2. There was a second appeal by the present appellant which came on for hearing before Chandrasekhara Aiyar, J. The learned Judge was evidently inclined to agree with the finding of fact arrived at by the learned Subordinate Judge that the sale in favour of the appellant was sham, collusive and nominal and did not pass any property to the appellant. In fact it does not seem to have been pressed before him that the finding was wrong. Two points were however argued before him. One was that it was incumbent on the learned Subordinate Judge to go into the question of adverse possession set up by the second defendant. The learned Judge rightly rejected this contention on the ground that as the finding of the lower appellate Court was that the sale was a sham transaction, and the so-called possession of the second defendant was really possession not on her own account but possession of the husband. There was therefore no question of adverse possession or acquisition of title by prescription. The other question raised before the learned Judge was that the suit was barred by limitation as Article 120 applied to the case and as the suit had been filed more than six years from the date of the knowledge obtained by the plaintiff about the sham and nominal character of the sale deed. The learned Judge discussed the question of the applicability of the third column of Article 120 to the facts of the case and he held that it was only when the alienee put forward a case on the basis of the transaction that a cause of action arose in the creditor's favour. That was the date when the right to sue accrued and therefore the suit was in time. With respect to the learned Judge, in our opinion no question of the applicability of Article 120 arises in this case. The suit was what it purported to be, a suit to set aside an order passed on a claim petition. It was a suit under Order 21, Rule 63 of the Civil Procedure Code and was well within time having been instituted within a year from the order on the claim petition. It may be that in a suit under Order 21, Rule 63, in determining the question whether the property in suit belongs to the judgment-debtor, the Court may have to go into the question whether the title of the judgment-debtor is subsisting or has been extinguished by any of the provisions of the Limitation Act. Such a contingency would not arise in a case of this kind where the finding is that the transaction on which the appellant relied was sham and nominal and it was not necessary to set it aside. The title of the judgment-debtor was not therefore extinguished by lapse of time. The only Article applicable to the case was Article 11(1) and as we have already mentioned the suit was in time according to that Article.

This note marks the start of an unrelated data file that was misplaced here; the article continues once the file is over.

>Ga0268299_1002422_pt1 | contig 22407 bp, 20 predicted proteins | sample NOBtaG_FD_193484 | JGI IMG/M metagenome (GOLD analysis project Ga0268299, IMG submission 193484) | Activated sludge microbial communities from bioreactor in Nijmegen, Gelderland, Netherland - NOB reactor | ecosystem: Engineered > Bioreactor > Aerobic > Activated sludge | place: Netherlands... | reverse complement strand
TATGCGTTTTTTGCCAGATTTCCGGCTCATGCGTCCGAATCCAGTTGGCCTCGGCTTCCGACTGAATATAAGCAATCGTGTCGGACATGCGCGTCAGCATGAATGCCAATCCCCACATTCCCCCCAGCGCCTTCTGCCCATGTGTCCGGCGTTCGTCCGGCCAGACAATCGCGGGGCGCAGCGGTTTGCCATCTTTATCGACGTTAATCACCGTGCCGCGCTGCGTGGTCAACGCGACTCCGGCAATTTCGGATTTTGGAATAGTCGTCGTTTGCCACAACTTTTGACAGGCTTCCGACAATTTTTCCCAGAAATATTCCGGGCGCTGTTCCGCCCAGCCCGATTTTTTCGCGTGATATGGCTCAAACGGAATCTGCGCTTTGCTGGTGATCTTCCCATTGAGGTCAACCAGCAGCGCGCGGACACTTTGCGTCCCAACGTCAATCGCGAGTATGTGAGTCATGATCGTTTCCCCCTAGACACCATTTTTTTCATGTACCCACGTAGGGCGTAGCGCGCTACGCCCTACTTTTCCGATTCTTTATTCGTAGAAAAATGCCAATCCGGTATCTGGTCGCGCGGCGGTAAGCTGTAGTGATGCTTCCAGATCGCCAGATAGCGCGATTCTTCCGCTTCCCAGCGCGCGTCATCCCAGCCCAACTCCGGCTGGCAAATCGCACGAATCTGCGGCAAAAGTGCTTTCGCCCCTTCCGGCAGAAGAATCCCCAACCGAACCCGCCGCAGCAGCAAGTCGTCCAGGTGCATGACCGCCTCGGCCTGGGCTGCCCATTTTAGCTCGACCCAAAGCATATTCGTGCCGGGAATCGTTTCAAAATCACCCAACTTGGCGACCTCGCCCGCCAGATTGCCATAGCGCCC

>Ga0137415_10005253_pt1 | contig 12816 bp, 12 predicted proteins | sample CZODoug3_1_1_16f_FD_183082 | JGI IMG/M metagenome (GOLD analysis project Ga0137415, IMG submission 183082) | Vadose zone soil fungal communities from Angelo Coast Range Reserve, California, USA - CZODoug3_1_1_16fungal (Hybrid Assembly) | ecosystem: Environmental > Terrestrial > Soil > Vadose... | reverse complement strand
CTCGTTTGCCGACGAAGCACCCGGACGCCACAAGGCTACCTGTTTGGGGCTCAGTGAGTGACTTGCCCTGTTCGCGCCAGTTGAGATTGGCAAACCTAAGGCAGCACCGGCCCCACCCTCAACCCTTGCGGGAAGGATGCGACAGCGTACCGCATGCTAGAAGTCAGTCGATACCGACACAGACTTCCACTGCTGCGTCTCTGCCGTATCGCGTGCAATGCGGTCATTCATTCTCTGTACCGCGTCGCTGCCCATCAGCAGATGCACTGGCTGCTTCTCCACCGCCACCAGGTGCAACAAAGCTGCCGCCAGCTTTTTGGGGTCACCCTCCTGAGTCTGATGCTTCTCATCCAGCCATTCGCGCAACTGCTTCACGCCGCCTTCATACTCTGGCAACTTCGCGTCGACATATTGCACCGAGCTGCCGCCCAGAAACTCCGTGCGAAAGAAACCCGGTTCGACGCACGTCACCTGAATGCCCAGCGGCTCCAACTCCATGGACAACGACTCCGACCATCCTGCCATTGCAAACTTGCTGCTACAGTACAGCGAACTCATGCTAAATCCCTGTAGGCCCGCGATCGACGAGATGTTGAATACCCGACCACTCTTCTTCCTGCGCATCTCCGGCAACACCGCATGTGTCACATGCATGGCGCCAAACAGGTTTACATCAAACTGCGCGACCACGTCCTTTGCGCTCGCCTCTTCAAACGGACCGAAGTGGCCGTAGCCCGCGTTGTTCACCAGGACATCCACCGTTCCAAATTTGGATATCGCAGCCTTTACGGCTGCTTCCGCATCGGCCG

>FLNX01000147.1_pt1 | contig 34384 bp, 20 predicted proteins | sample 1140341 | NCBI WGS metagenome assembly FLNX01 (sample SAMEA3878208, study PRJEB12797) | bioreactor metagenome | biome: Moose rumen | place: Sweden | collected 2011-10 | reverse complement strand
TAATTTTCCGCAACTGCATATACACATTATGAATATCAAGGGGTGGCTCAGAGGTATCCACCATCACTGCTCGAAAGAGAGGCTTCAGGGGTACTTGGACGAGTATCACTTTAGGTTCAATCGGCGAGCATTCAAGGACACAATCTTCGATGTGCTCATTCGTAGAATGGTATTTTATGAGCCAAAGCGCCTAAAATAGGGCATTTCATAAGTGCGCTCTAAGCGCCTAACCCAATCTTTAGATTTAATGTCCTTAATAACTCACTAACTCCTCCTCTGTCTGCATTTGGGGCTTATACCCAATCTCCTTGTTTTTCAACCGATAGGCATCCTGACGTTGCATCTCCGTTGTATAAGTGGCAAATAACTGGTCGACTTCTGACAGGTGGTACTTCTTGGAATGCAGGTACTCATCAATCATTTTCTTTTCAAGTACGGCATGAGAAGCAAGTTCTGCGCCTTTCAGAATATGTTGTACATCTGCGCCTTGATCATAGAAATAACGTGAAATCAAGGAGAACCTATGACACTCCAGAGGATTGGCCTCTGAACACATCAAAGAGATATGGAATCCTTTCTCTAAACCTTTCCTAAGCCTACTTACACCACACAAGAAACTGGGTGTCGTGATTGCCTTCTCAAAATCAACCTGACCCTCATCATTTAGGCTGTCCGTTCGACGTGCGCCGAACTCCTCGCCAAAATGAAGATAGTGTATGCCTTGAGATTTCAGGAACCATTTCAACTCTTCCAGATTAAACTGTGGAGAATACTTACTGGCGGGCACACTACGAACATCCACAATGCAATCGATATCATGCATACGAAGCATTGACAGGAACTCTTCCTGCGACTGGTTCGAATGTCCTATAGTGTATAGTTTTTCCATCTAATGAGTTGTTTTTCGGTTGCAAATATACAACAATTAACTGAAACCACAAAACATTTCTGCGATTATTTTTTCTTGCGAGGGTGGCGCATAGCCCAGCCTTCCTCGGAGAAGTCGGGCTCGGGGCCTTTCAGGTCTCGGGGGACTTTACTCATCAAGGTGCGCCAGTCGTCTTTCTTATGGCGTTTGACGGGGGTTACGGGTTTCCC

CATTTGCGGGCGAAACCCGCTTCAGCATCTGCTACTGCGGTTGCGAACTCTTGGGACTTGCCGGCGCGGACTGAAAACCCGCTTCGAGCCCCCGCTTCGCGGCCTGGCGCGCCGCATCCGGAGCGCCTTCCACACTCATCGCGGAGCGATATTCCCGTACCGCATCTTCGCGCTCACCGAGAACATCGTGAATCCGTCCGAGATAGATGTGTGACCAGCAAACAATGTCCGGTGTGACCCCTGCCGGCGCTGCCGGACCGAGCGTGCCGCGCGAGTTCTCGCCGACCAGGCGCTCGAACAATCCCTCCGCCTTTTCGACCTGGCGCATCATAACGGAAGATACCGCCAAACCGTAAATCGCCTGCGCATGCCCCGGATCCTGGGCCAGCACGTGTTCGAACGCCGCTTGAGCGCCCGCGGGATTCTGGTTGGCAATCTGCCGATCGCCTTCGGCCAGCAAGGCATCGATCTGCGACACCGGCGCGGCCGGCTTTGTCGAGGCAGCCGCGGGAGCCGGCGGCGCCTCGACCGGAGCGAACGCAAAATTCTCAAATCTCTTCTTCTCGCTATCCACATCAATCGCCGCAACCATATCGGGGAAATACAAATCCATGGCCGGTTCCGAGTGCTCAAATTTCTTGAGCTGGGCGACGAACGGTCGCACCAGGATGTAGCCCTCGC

3. The learned advocate for the appellant attempted to attack the finding of fact arrived at by the learned Subordinate Judge on the nature of the transaction. The finding is one of fact and we cannot say that there is no legal evidence to support that finding. It was therefore binding in second appeal on the learned Judge who heard it and it is binding on us.

4. The appeal therefore fails and is dismissed with costs of the first respondent.